When one of my co-workers found out about a tiny, orphaned kitten that needed a home a few months ago, he didn’t hesitate to adopt it. He says his new companion helped make the months of COVID-19 isolation at home much less stressful.
But after my co-worker returned to work, he says his adorable kitten started urinating on the kitchen counter while he was away.
Another friend is worried about how her dog will react when she returns to the office. Her big, goofy Labrador retriever follows her everywhere, even to the bathroom. When she leaves to run a quick errand, the dog sits by the back door and whines, awaiting her return.
What should these pet owners do?
As a clinical veterinarian and professor, I am often asked to help people find ways to ease their pets’ anxiety.
A change in routine, such as suddenly being alone for many hours every day, is a major cause of separation anxiety for both dogs and cats.
Separation anxiety is more than a little whimpering when you head out the door. It’s major, unwanted behavior that happens every time you leave or are away.
For dogs and cats, this can mean excessive pacing, barking or howling, whimpering or self-grooming as you get ready to leave. In some cases it can mean urinating or defecating around the house, often in places where scents linger, such as on bedding or rugs, or destroying household items in your absence.
Separation anxiety won’t go away on its own, and it can be difficult to get rid of entirely. But there are ways to manage it.
What not to do
First, it’s important to understand that it’s not about you — it’s about your pet.
Your pet doesn’t want to experience separation anxiety any more than you want to experience its consequences.
For this reason, punishment is never the answer. For one thing, your pet won’t connect the punishment with something that happened hours — or even a few minutes — earlier. And punishment may only exacerbate your pet’s anxiety and stress.
Similarly, going to the opposite extreme by praising or giving affection when your pet is suffering anxiety also will make the problem worse.
The goal is to create a balanced relationship so your pet tolerates being alone. First, get your pet checked out by a veterinarian to rule out physical conditions, such as a urinary tract infection if your pet urinates in inappropriate places.
Next, make sure your pet gets plenty of exercise and mental stimulation. Getting exercise shortly before you leave the house may put your dog in a more relaxed state while you’re gone. For cats, this could mean a change of environment by being outdoors in a safe, enclosed area such as a “catio.”
Treating separation anxiety with behavior change
Here, we’re talking about your behavior. The goal is to make your absence seem like no big deal. Making a fuss over your pet when you leave or arrive home only makes matters worse. If you treat it like it’s routine, your pet will learn to do the same.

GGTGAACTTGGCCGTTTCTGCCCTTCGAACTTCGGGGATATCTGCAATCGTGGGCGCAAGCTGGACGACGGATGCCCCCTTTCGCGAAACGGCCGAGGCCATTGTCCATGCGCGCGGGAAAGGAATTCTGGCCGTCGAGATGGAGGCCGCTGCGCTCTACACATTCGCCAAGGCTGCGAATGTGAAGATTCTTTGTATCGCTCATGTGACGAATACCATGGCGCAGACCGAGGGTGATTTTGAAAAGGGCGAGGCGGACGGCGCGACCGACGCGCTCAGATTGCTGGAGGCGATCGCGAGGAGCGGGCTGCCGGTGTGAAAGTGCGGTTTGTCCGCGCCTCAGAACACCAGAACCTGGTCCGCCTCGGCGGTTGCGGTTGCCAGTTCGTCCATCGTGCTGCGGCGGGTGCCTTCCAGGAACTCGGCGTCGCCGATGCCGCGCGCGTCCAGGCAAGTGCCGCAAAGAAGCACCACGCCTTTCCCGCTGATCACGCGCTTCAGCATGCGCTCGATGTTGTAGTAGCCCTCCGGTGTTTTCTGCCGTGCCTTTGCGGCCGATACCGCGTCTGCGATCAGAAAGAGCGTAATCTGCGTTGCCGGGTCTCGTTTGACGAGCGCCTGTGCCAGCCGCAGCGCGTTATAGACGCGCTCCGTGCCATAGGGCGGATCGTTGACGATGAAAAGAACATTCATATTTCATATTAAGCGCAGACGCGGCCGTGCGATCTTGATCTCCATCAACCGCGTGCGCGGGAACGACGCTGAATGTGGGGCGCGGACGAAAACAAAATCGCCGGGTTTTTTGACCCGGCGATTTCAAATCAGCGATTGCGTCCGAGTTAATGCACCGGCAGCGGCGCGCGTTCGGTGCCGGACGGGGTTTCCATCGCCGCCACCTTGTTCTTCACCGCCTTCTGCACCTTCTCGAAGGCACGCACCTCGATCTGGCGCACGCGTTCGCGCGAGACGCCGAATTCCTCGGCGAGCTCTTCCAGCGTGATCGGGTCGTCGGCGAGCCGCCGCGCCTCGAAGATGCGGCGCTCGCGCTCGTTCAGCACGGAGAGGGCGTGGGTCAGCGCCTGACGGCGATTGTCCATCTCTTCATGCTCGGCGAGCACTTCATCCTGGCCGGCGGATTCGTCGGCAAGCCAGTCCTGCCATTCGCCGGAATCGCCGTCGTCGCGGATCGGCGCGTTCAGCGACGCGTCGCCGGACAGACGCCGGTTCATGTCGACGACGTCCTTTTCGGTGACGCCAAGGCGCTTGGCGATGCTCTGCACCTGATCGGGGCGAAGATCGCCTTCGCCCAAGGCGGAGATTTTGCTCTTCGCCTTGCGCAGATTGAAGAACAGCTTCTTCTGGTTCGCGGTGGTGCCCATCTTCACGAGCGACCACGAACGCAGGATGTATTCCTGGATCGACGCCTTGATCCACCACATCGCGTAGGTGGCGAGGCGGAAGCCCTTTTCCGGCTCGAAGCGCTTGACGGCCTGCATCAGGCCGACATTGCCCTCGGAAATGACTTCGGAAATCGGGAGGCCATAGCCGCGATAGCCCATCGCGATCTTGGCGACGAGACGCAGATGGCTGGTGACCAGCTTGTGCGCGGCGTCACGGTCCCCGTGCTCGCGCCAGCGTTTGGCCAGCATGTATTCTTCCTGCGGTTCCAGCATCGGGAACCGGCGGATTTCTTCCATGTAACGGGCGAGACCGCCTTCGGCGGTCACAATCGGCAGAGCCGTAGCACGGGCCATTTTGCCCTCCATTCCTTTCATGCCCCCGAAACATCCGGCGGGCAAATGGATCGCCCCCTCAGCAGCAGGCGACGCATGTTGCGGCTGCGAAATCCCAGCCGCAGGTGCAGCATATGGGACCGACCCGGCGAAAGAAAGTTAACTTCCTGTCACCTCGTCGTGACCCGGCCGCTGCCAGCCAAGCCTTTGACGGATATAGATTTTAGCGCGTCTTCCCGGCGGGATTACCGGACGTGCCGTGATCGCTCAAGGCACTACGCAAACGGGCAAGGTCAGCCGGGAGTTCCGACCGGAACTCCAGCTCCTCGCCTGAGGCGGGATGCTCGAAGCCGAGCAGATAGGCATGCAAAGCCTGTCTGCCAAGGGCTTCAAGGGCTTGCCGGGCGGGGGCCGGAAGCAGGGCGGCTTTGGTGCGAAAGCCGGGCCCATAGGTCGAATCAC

Try to figure out when your pet starts to show signs of anxiety and turn that into a low-key activity. If it’s when you pick up your handbag, for example, practice picking it up and putting it back down several times over a few hours.
Next, practice short absences. When you’re at home, make it a point to spend some time in another room. In addition, leave the house long enough to run an errand or two, then gradually increase the time that you’re away so that being gone for a full day becomes part of the family routine.
Boredom makes separation anxiety worse. Providing an activity for your pet while you’re gone, such as a puzzle toy stuffed with treats, or simply hiding treats around the house will make your absence less stressful.
To maintain your bond while you’re gone, place a piece of clothing that you have worn recently in a prominent place, such as on your bed or couch, to comfort your pet. Similarly, you can leave the TV or radio on — there are even special programs just for pets — or set up a camera so you can observe and interact with your pet remotely.
Using supplements or medication
In some severe cases, when the animal harms itself or causes property damage, medication or supplements might be necessary. A behavior modification plan accompanying the use of medication can help manage this problem.
While some medications are readily available without a prescription, it’s a good idea to get advice from your veterinarian to determine which are safest and most effective for your pet’s situation. Medication can help reduce the anxiety, making it easier for the pet to learn new coping skills.
Separation anxiety is difficult for both you and your pet. But a few simple changes can make a huge difference as life returns to some semblance of normal.
Teller is a clinical associate professor at Texas A&M University. This piece was first published by The Conversation.